Professor Papalexandrou received his PhD from Princeton University focusing on the ritual dimensions of Early Greek figurative art. Prior to teaching at The University of Texas at Austin, he taught at the University of Michigan at Ann Arbor and spent the 2001–02 academic year as a research fellow at the Center for Hellenic Studies, Washington DC. His first book, The Visual Poetics of Power: Warriors, Youths, and Tripods in Early Greece, was published in 2005.
In 2021 he published a book titled Bronze Monsters and the Cultures of Wonder: Griffin Cauldrons in the Preclassical Mediterranean (University of Texas Press). Focusing on the extraordinary visual and technical properties of the griffin cauldron, the book investigates how material and visual technologies of the visual originating in the Near East reinvigorated elite practices of social exclusion in various areas of the Mediterranean during the 7th century BCE.
Papalexandrou is currently researching Greek antiquities exchanged as diplomatic gifts between Greece and the USA after WWII; the publication of Early Iron Age bronze finds from the sanctuary of Itonia Athena in Thessaly, Greece; and the collecting practices of Greek Geometric Art after WWII. He is also working on the ritual (initiatory) dimensions of figurative bronzes from Cretan sanctuaries in the first millennium BCE.
Papalexandrou has held fellowships at the Center of Advanced Studies in the Visual Arts (2015), National Gallery, Washington D.C. and at the American School of Classical Studies at Athens Greece (2017). In 2018 and 2019, he was a collaborator in “Material Entanglements in the Ancient Mediterranean and Beyond,” a research project funded by the Getty Foundation through its Connecting Art Histories initiative which meets in Athens under the auspices of Johns Hopkins University and the National Hellenic Research Foundation in Athens. In Spring 2023, he has been awarded a fellowship and he will be Margo Tytus Visiting Scholar at the University of Cincinnati, Cincinnati, OH.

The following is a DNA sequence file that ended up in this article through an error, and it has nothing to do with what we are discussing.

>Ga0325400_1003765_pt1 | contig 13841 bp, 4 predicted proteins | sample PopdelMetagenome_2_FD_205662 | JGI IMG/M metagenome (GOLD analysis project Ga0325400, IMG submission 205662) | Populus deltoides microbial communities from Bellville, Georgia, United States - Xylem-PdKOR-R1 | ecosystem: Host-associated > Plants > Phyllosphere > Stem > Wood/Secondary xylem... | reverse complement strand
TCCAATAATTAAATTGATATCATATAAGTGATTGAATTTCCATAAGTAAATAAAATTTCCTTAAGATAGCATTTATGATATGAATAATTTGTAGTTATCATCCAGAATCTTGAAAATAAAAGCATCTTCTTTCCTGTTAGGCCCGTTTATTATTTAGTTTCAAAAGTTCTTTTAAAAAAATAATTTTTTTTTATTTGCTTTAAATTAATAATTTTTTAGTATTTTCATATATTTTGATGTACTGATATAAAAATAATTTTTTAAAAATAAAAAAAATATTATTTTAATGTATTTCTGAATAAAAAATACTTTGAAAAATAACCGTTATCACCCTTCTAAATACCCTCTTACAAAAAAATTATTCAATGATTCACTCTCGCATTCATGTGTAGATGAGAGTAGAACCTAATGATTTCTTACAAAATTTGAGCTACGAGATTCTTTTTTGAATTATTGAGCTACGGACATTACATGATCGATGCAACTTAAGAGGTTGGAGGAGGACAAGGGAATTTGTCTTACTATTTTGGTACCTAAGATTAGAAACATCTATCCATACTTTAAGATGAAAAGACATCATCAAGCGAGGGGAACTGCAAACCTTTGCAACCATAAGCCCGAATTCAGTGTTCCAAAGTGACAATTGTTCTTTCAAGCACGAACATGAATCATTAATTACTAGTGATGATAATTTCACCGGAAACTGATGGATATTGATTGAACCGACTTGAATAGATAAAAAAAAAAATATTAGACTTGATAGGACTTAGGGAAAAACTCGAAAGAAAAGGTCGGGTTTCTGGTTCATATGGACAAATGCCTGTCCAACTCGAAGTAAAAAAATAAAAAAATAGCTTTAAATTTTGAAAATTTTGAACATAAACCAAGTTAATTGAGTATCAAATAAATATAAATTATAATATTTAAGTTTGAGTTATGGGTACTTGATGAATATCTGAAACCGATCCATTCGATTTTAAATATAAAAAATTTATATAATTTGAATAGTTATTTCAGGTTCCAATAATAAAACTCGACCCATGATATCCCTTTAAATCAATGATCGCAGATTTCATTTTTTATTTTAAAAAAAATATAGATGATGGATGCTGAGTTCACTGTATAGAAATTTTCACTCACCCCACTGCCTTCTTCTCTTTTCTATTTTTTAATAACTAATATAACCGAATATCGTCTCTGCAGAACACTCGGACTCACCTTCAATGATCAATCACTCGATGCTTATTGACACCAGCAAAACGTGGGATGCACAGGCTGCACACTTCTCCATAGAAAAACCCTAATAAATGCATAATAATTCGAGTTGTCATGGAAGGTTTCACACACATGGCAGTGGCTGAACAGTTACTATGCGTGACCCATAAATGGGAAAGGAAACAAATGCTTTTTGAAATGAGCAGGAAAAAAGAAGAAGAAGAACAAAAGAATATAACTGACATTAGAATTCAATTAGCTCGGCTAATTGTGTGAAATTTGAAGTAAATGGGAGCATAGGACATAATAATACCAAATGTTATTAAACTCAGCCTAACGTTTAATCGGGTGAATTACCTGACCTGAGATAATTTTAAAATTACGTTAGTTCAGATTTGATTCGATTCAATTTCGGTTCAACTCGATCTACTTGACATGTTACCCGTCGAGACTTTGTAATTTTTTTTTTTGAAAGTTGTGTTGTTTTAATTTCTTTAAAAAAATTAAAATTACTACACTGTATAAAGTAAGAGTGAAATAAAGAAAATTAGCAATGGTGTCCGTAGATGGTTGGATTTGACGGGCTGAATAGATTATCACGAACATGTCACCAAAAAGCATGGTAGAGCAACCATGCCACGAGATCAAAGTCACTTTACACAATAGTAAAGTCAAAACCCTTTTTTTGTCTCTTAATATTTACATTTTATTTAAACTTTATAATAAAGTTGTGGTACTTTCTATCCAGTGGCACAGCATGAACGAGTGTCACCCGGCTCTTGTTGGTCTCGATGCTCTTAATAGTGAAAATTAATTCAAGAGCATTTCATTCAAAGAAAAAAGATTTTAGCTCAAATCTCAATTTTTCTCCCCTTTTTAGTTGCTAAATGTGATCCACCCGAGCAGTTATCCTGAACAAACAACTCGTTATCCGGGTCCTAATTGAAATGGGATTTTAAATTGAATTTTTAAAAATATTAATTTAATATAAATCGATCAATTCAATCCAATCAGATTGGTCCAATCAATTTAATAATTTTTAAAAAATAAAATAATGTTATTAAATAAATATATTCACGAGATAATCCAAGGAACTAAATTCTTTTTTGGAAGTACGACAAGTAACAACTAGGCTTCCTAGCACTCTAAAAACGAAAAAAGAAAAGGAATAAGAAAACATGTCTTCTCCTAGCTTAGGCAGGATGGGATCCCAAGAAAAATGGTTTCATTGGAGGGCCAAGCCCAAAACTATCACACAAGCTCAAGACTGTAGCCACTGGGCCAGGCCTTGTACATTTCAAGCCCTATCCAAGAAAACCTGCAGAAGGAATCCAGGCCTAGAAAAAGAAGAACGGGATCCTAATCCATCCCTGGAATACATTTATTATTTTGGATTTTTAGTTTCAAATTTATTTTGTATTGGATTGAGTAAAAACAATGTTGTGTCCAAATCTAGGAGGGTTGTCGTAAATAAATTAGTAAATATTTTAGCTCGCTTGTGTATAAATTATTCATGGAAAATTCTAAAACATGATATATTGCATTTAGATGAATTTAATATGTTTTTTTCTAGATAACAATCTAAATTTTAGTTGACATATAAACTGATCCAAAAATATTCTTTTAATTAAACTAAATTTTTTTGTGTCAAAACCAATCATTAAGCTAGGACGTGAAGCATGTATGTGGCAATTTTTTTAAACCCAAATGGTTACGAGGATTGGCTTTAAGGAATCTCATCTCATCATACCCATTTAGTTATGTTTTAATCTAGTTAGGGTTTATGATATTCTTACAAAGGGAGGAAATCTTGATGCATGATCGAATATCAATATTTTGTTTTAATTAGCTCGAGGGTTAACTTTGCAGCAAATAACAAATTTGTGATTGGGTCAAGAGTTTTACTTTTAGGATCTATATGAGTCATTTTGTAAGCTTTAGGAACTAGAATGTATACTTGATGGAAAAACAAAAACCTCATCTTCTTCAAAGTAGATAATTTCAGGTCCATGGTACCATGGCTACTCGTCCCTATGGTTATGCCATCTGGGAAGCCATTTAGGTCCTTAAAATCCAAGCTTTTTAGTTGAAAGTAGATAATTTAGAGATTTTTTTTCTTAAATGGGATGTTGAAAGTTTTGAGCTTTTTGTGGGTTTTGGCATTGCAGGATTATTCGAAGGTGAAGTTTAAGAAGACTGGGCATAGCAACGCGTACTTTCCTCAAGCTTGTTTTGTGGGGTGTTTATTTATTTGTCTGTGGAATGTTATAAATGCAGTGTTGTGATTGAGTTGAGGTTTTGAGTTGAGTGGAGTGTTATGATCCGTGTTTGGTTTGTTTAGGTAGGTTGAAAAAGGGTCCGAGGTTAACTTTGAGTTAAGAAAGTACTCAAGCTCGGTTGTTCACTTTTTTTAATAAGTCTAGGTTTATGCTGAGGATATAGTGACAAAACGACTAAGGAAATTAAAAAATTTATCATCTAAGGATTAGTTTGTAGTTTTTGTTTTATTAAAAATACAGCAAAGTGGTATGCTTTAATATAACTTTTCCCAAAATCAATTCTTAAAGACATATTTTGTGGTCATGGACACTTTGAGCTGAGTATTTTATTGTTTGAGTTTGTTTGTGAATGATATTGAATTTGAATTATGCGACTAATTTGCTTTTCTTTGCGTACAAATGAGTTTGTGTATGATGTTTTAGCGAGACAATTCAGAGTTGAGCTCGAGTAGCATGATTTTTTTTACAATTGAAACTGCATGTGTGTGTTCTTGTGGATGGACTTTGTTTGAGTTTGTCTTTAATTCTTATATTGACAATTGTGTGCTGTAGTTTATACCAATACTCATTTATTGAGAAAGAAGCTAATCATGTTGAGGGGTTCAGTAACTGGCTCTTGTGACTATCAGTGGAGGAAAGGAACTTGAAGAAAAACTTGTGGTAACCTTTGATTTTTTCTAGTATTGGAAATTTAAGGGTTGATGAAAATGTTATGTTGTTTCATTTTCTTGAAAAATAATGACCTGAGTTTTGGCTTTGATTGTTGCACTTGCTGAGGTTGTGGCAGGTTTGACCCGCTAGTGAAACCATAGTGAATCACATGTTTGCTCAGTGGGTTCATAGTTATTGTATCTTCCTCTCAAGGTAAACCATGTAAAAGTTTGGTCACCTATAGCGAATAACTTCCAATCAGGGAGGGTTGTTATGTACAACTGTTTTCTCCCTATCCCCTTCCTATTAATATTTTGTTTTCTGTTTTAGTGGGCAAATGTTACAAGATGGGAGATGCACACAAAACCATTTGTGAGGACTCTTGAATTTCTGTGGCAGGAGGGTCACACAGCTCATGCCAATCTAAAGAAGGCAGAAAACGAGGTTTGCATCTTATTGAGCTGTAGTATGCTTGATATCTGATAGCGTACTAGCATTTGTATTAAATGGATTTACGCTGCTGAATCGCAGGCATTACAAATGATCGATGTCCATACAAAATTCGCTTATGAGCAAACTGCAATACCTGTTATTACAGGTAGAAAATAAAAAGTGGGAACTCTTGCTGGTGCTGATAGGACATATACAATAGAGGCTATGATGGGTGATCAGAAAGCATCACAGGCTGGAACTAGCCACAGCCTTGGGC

Papalexandrou offers undergraduate classes on various aspects of Greek Art and Archaeology (Myth in Images in Greek and Roman Antiquity; Art and Archaeology of Greek Sanctuaries; The Parthenon throughout the Ages; Visual Cultures of Cyprus, Crete, and Sicily). He also offers courses on the Art and Archaeology of the Ancient Near East. His graduate seminars explore various themes regarding the Art and Culture of Early Greece, the Eastern Mediterranean (11-6 centuries BCE), and the Near East (Orientalizing Phenomenon; Art as a Means of Communication in Preliterate Societies; Visual Cultures of the Ancient Near East). In the 90s Papalexandrou excavated a large public building of Cypro-Archaic date (ca. late 6th c. BCE) at Polis tis Chysochou, Marion, Cyprus and he is now involved in the publication of this unique find.
He has published articles in scholarly journals such as Hesperia, American Journal of Archaeology, Hephaistos, and Journal of Modern Greek Studies.